sprouted kitchen

I'm not cynical enough to believe that people don't keep their New Years resolutions. I admit to giving an eye roll with the regulars in my pilates class. It's true. It will be crowded for the next two months and then go back to normal, but setting goals is never a bad thing. It's motivating to make a promise to yourself and follow it through with your best intentions. To believe you are capable... which is sometimes the toughest part. This year, Hugh and I continued a tradition we started a few years back. We bundle up and head to the top of the highest hill in town that looks out at the Pacific coastline. It's our spot. It is the place we got engaged and also the home of our new-year-goal-sharing-session. I will chalk it up to the most vulnerable conversation we have all year. Sharing your hopes and dreams, maybe dissapointments from the year past, with the person who matters most to you, can be a heavy moment. Heavy in a way that fills your soul. 

Earlier in the day, I sectioned my lined paper into six categories and tried to use my best hand writing to make note of the big things I hope for 2013. And I don't use the term big lightly. My list didn't have things like learning to salsa dance or loose five pounds (not that those aren't respectable goals), it was composed of huge markers like buying a house, going on a big trip to Europe in the spring, starting another book and other such things. It almost felt like a fake list when I looked at it. It scares me just as much as it motivates me. This year we will strive to check the items off both of our lists. Maybe none of them. Maybe all of them if I can push the fear out of my head. Either way, while life continues to build on itself, it feels good to start fresh with an entire sparkly new year ahead.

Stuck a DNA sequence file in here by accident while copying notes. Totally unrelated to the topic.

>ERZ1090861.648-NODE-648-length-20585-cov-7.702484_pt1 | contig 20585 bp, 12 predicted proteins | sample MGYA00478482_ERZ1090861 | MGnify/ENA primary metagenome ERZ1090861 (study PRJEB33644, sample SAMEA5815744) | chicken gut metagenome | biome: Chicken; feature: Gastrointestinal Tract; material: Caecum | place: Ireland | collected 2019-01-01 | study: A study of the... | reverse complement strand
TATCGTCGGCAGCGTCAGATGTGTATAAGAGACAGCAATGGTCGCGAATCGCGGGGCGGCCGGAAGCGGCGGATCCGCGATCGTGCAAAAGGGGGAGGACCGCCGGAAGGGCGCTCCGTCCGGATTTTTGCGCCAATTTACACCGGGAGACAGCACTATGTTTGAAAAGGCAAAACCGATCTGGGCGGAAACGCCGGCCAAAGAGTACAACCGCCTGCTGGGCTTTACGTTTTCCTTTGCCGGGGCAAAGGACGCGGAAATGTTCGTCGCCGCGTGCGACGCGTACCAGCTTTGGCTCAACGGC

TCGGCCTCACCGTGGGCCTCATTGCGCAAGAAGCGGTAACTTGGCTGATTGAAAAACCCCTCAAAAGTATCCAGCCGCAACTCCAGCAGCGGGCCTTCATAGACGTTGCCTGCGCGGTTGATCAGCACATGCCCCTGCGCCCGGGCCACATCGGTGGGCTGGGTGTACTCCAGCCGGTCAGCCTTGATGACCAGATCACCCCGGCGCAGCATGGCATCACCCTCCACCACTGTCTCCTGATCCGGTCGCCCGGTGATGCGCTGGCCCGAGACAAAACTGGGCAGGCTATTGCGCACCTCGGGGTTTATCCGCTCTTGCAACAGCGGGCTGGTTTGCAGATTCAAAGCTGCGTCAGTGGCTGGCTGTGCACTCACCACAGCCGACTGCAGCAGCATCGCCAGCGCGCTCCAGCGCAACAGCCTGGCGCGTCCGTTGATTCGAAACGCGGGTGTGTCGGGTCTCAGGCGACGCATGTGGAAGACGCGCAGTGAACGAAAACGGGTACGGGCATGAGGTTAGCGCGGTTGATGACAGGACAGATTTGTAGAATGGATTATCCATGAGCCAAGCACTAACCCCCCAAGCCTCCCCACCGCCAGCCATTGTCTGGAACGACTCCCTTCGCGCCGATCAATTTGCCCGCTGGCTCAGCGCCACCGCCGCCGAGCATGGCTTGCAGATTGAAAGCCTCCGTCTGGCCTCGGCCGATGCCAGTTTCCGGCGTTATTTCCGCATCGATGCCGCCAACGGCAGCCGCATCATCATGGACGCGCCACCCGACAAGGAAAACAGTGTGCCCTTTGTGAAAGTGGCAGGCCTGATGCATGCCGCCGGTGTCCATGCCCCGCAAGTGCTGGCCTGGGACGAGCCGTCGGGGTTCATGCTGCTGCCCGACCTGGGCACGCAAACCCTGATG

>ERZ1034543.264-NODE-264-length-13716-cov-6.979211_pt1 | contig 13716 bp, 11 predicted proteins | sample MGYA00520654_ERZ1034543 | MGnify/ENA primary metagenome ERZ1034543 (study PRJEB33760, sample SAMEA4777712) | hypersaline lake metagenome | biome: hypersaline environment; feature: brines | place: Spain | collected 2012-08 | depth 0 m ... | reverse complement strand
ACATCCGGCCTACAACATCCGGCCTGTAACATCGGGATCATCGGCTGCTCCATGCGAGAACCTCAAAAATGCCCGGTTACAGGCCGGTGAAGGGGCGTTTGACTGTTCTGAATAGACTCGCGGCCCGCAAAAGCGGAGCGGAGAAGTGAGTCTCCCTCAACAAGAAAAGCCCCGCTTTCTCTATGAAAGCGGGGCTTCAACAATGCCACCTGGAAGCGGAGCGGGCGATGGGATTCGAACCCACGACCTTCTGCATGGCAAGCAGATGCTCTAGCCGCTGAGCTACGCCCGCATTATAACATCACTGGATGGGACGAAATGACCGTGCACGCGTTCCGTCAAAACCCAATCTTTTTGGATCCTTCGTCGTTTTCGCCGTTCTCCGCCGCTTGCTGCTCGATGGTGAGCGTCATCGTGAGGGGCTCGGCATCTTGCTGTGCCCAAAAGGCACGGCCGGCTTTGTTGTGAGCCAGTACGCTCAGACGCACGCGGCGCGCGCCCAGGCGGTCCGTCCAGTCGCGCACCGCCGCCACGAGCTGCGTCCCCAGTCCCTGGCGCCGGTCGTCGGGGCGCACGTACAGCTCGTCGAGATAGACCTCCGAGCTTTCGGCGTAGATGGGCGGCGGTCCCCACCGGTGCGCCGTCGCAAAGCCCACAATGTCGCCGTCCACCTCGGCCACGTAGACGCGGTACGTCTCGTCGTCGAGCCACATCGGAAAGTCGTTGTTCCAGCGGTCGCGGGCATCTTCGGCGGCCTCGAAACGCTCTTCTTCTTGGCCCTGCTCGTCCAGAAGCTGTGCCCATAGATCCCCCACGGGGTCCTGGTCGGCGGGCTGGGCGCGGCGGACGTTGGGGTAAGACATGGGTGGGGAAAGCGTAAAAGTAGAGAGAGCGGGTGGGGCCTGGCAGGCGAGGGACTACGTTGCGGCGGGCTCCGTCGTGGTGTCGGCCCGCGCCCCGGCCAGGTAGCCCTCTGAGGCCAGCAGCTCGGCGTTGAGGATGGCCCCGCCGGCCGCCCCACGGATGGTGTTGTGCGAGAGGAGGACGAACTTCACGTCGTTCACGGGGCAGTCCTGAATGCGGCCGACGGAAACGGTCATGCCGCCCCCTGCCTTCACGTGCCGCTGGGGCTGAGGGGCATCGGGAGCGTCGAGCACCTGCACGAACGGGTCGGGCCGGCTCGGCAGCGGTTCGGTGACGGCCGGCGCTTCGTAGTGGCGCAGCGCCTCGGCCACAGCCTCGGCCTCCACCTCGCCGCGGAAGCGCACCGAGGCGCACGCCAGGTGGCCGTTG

On the subject of lots of people at pilates, I believe it is the season for light salads. The one here is creamy from the tahini dressing and naturally sweet with the beets and carrots. If you're keeping away from dairy, tahini is the answer to a craving for creamy dressing. It's the perfect kind of thing to make a little extra of so you can pack it for lunch the next day.

I intended to write a whole foods focused detox plan for the site, but I waited too long. January is on its way and Hugh dug up my whipped cream maker and while we're finding reason to top anything slightly appropriate with the stuff, writing a detox plan just didn't feel right at the moment. I contributed to the Action Plan that comes out in Whole Living this month, and I am completely behind how they design their detox plan, so pick up the January/February issue and take a peek at that if you are looking for ideas.